Jump to: navigation, search

Editing for print

After basic editing is done, there are still some finer points that need to addressed for each grammar point before Chinese Grammar Wiki content is ready for print. The main ones are:

Clarity

Above all, explanations need to be CLEAR. That doesn't mean we need to explain every possible meaning of a word in a grammar point about it. On the contrary, we often purposely "chunk" a single word into easier grammar points and more advanced grammar points. We break it up into smaller, digestible units so that learners don't get frustrated.

So if you read a Chinese Grammar Wiki article and you don't really understand it, it's a problem, and the article needs editing. This is especially true of A1; anyone should be able to read any A1 grammar point and follow it. A2 should assume only knowledge of basic A1 grammar points, and even then, A2 points should be linking back to the A1 grammar points they're assuming knowledge of.

When you read a grammar point, you shouldn't need to "brae yourself" for an uncomfortable barrage of "grammar-speak." Reading grammar points (especially at the lower level) should not be a mental challenge. Just make sure that when you keep things simple, you're not getting vague or inaccurate. (This is rarely an issue.)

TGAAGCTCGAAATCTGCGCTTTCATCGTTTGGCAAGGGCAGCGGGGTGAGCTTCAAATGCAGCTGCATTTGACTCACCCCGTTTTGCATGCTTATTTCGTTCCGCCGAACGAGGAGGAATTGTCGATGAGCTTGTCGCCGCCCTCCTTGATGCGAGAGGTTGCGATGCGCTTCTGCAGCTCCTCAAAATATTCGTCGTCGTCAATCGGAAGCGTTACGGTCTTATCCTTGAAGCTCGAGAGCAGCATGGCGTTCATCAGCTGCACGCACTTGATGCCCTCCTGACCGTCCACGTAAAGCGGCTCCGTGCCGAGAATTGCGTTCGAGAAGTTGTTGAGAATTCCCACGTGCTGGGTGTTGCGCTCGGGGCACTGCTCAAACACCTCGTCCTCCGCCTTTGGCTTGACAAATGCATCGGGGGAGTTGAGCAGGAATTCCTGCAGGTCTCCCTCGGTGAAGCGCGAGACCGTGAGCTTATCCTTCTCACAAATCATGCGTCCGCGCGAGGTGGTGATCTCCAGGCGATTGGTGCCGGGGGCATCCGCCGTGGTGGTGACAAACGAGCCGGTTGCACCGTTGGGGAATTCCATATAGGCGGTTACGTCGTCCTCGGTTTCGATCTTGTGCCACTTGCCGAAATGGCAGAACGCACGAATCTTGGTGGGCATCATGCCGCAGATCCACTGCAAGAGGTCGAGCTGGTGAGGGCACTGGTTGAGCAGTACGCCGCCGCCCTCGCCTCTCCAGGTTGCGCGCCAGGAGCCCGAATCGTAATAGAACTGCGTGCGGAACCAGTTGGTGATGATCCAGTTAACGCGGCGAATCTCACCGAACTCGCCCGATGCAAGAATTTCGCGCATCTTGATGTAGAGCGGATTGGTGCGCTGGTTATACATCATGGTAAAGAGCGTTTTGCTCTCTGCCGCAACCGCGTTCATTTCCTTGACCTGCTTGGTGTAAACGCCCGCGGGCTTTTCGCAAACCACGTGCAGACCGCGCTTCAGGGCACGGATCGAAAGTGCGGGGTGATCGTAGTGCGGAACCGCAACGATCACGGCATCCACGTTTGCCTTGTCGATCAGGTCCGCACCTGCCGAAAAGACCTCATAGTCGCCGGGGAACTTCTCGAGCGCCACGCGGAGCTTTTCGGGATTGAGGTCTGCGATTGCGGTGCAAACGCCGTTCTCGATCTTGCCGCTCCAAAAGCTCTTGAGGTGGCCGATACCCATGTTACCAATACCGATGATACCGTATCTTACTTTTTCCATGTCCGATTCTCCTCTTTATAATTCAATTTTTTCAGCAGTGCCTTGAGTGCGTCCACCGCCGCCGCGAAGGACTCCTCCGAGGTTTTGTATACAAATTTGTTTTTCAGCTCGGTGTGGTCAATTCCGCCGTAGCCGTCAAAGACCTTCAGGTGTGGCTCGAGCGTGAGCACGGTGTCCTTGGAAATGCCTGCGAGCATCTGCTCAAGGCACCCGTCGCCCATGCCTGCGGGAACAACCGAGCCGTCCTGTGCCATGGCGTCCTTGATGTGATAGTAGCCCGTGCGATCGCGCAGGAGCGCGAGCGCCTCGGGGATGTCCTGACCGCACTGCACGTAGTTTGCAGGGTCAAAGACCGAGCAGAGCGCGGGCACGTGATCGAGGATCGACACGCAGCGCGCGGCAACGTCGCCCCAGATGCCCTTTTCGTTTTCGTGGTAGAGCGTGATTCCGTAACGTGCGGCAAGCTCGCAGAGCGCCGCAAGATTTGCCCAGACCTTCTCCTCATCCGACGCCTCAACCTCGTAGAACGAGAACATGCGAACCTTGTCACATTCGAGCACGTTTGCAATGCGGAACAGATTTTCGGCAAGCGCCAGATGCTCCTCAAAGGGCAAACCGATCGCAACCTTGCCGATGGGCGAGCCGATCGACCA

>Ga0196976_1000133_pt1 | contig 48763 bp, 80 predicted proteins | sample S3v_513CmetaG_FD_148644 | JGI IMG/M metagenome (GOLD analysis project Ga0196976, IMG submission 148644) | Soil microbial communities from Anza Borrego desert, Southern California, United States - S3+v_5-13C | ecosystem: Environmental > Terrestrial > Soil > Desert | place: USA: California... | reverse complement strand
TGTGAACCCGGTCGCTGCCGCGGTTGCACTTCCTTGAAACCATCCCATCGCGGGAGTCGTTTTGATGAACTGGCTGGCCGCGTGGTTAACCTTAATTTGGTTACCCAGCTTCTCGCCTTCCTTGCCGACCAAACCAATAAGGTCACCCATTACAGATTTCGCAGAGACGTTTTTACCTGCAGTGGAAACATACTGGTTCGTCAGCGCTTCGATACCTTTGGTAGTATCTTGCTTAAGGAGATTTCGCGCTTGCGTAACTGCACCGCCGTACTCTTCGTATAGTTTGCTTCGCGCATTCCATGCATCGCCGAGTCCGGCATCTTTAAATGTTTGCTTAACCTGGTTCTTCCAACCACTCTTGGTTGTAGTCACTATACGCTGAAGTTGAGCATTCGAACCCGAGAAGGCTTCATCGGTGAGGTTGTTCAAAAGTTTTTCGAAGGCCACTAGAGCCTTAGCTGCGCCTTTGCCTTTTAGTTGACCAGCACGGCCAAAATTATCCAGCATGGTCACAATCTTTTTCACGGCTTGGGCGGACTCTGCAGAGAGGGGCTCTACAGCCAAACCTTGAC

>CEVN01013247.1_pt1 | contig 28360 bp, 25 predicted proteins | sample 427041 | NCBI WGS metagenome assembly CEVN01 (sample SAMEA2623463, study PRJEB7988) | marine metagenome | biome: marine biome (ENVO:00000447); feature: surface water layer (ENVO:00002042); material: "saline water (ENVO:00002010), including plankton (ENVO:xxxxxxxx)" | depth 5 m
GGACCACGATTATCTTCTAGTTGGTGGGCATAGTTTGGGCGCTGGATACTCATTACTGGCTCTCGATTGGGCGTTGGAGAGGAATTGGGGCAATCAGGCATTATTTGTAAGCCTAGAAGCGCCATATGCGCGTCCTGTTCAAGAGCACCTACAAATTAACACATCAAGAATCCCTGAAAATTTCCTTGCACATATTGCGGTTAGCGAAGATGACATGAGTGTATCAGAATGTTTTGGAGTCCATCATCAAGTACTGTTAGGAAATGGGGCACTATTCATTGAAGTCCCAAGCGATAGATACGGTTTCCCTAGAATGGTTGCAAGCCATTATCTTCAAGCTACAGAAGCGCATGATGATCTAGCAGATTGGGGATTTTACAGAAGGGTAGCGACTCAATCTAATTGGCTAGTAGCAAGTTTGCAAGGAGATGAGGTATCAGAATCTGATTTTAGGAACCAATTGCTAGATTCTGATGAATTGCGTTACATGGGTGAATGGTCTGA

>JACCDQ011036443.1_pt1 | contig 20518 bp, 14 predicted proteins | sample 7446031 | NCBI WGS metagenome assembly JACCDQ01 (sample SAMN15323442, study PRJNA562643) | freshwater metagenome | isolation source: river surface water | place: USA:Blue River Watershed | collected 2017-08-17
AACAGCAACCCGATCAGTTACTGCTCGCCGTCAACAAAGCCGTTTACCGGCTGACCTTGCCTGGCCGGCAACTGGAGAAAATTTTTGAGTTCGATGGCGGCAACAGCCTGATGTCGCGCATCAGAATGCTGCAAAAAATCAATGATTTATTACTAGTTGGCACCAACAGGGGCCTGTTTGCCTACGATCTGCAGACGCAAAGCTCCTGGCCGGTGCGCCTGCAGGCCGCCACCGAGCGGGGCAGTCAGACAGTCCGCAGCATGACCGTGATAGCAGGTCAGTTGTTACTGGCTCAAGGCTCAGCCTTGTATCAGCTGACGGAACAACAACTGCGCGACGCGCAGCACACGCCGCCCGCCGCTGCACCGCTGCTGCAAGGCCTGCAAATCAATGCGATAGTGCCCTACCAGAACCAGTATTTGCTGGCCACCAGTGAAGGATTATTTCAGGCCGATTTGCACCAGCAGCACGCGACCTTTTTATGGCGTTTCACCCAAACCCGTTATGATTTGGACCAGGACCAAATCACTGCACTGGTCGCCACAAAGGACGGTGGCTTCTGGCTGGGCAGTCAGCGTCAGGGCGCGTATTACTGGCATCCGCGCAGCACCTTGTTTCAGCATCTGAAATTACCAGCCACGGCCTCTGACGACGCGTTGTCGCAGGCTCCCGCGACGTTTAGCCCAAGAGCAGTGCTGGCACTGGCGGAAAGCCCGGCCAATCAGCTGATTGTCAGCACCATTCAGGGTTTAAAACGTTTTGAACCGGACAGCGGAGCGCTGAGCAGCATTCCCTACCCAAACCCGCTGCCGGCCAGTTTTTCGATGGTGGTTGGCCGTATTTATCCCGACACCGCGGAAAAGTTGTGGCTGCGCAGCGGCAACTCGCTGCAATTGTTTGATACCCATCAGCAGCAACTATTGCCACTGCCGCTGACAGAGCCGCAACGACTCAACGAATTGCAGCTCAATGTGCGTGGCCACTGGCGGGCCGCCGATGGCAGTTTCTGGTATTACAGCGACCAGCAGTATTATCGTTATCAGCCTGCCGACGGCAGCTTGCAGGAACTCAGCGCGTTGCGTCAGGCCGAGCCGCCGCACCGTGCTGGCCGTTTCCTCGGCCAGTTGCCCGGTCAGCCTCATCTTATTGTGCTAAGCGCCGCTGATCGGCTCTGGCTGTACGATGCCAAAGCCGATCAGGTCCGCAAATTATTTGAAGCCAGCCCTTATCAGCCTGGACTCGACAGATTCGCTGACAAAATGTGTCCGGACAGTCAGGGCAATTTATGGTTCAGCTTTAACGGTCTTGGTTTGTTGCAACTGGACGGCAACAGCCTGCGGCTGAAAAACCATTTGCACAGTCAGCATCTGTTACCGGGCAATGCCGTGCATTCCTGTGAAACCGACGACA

Voice

Use an informal voice, and avoid sounding like a textbook or grammar teacher. Use "you" instead of "one" as the subject.

Use precise terms when necessary, but don't use them unnecessarily.

Pinyin

For A1 and A2, all characters that appear in grammar point text need to be followed by pinyin in parentheses. (Put a space after the Chinese and before the open-paren, but not within the parentheses.)

Obviously, you need to make sure that the pinyin is correct (and not capitalized).

Opening Paragraph

The first paragraph of any entry should be a short introduction to the grammar point, and should include any key Chinese words in characters, with relevant pinyin. The intro paragraph can be cute/funny/punny, but it should not be meaningless; it needs to convey information! It should not be like a cliffhanger or "teaser." It should not say something like, "read on to learn more about..."

In this case, you can follow Wikipedia's lead. They normally do a good job of this (although our intro paragraphs should usually only be 2-3 sentences).

Article Structure

The minimum components for an article are:

  1. intro paragraph
  2. (grammar point) structure
  3. (grammar point) examples
  4. Sources and further reading

Many articles are split into several different uses with slightly different grammar patterns, though. They are structured like this:

  1. intro paragraph
  2. Use #1
    1. structure
    2. examples
  3. Use #2
    1. structure
    2. examples
  4. Sources and further reading

Note that they should not look like this:

  1. intro paragraph
  2. structure
  3. examples
  4. structure
  5. examples
  6. Sources and further reading

...or like this:

  1. intro paragraph
  2. structure #1
  3. examples #1
  4. structure #2
  5. examples #2
  6. Sources and further reading

Make sure that the different uses are broken down into "big sections" (using the "==" H2 tag), with the "structure" and "examples" as sub-sections (using the "===" H3 tag).

Punctuation

Make sure periods and commas are where they need to be.

Use the serial comma (e.g. "A, B, and C" and not "A, B and C").

Include periods and commas within quotes (like "this," not like "this," OK?). Don't use curly-quotes.